Is Eastern Ohio, including portions of Portage County, turning into a mini Texas?
I've been hearing predictions like that for the past two years, ever since Ohio's fracking boom started up and lately the headlines indicate it's so.
In the past week, for instance, British Petroleum announced it is relocating its Ohio headquarters to North Jackson, a small unincorporated community on I-76 near Youngstown and approximately eight miles east of the Portage-Mahoning County line. To the south, in Cambridge, fracking has caused local motels to rent out their rooms for months in advance and some farmers have made so much money leasing land that their debts are paid off. My relatives, who work in Cambridge, tell me local auto and tractor dealerships are flush. Ohio University a few days ago announced it will open a branch in Cambridge.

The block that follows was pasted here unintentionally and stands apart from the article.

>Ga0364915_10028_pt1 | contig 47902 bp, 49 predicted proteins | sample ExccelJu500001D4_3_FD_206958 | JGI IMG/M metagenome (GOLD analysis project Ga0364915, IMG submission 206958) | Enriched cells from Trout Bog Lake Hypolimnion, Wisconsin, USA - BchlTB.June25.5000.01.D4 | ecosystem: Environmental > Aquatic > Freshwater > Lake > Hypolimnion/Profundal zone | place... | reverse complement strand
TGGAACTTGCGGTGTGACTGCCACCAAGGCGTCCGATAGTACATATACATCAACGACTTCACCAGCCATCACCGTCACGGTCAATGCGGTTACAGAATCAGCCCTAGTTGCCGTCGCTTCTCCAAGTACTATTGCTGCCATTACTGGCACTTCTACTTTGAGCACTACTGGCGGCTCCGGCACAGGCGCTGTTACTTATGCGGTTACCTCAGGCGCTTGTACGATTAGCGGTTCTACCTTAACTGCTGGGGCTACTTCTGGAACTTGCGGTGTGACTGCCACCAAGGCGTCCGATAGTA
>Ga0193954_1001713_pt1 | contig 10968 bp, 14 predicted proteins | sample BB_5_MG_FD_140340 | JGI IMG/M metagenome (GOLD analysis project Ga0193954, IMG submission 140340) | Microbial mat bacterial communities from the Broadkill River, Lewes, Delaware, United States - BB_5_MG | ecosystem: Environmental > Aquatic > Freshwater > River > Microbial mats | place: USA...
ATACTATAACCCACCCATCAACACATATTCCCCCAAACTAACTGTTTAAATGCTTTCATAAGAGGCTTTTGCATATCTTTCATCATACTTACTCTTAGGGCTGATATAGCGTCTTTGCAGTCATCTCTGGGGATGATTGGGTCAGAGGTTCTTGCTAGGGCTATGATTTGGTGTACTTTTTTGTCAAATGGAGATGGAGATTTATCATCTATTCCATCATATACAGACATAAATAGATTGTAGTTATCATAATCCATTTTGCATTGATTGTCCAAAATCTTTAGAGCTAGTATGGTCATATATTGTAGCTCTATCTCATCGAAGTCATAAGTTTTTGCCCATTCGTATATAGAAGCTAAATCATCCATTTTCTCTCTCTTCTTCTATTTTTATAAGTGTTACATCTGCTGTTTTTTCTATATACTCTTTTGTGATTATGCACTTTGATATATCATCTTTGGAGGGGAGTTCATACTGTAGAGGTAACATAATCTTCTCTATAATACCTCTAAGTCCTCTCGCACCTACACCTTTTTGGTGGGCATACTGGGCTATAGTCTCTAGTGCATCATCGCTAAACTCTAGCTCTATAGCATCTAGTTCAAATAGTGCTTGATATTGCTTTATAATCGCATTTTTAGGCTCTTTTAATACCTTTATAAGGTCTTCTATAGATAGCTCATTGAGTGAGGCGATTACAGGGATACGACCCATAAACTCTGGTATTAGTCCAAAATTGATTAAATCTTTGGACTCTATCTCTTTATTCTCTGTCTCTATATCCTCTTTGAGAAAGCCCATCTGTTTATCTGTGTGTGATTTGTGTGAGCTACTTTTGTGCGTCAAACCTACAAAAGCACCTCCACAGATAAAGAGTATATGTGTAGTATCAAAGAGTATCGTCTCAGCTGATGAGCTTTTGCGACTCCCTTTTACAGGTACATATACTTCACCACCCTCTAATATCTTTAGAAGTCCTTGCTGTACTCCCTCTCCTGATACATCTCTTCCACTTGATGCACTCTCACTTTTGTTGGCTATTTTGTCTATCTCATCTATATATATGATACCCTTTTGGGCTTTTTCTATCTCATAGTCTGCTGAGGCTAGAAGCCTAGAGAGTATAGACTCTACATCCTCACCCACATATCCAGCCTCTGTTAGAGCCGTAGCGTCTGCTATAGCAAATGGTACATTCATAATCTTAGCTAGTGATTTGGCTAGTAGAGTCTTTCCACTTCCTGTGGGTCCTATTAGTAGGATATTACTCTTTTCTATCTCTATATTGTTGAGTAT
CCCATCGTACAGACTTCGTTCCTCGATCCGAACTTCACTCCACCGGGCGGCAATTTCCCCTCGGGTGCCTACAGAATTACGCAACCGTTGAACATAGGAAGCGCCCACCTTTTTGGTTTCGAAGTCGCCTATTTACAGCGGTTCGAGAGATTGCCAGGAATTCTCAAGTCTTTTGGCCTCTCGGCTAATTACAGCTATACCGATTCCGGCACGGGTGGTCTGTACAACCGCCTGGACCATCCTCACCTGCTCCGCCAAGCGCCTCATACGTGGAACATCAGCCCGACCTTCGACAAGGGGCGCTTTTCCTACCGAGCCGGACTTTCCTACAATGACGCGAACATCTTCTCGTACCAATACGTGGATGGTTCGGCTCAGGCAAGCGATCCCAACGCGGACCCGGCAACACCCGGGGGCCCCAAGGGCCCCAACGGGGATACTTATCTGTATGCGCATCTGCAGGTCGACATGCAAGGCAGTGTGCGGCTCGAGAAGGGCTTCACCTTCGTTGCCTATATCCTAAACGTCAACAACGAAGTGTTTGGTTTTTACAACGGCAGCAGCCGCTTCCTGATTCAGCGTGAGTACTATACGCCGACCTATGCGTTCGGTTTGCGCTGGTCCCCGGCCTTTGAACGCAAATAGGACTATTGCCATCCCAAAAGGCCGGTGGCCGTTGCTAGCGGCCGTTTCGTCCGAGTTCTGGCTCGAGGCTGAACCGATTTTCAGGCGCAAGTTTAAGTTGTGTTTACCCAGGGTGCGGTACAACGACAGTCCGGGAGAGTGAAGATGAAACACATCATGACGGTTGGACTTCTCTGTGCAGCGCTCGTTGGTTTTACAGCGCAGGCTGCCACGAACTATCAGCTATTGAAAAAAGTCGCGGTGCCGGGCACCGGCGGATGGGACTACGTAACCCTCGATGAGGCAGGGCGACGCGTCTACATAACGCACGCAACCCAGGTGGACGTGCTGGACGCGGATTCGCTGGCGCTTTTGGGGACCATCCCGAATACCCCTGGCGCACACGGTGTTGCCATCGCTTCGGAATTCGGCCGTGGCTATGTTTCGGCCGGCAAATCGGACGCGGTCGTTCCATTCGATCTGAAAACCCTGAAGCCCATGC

Friday's edition of the Warren Tribune Chronicle carried a headline about a $1.5 billion venture in Warren between Dominion Resources, Inc. of Virginia and Caiman Energy II LLC of Dallas to provide services to natural gas producers.
Over the past three years, steel companies, most having abandoned Youngstown more than 30 years ago, have been investing in steel pipe manufacturing plants there to meet the needs of natural gas producers. The most dramatic of these investments has come from Vallouric, the French company, that has constructed from scratch an entirely new steel pipe manufacturing plant in Youngstown and continues to add to it. Pitied for three decades, Youngstown may end up having the last laugh.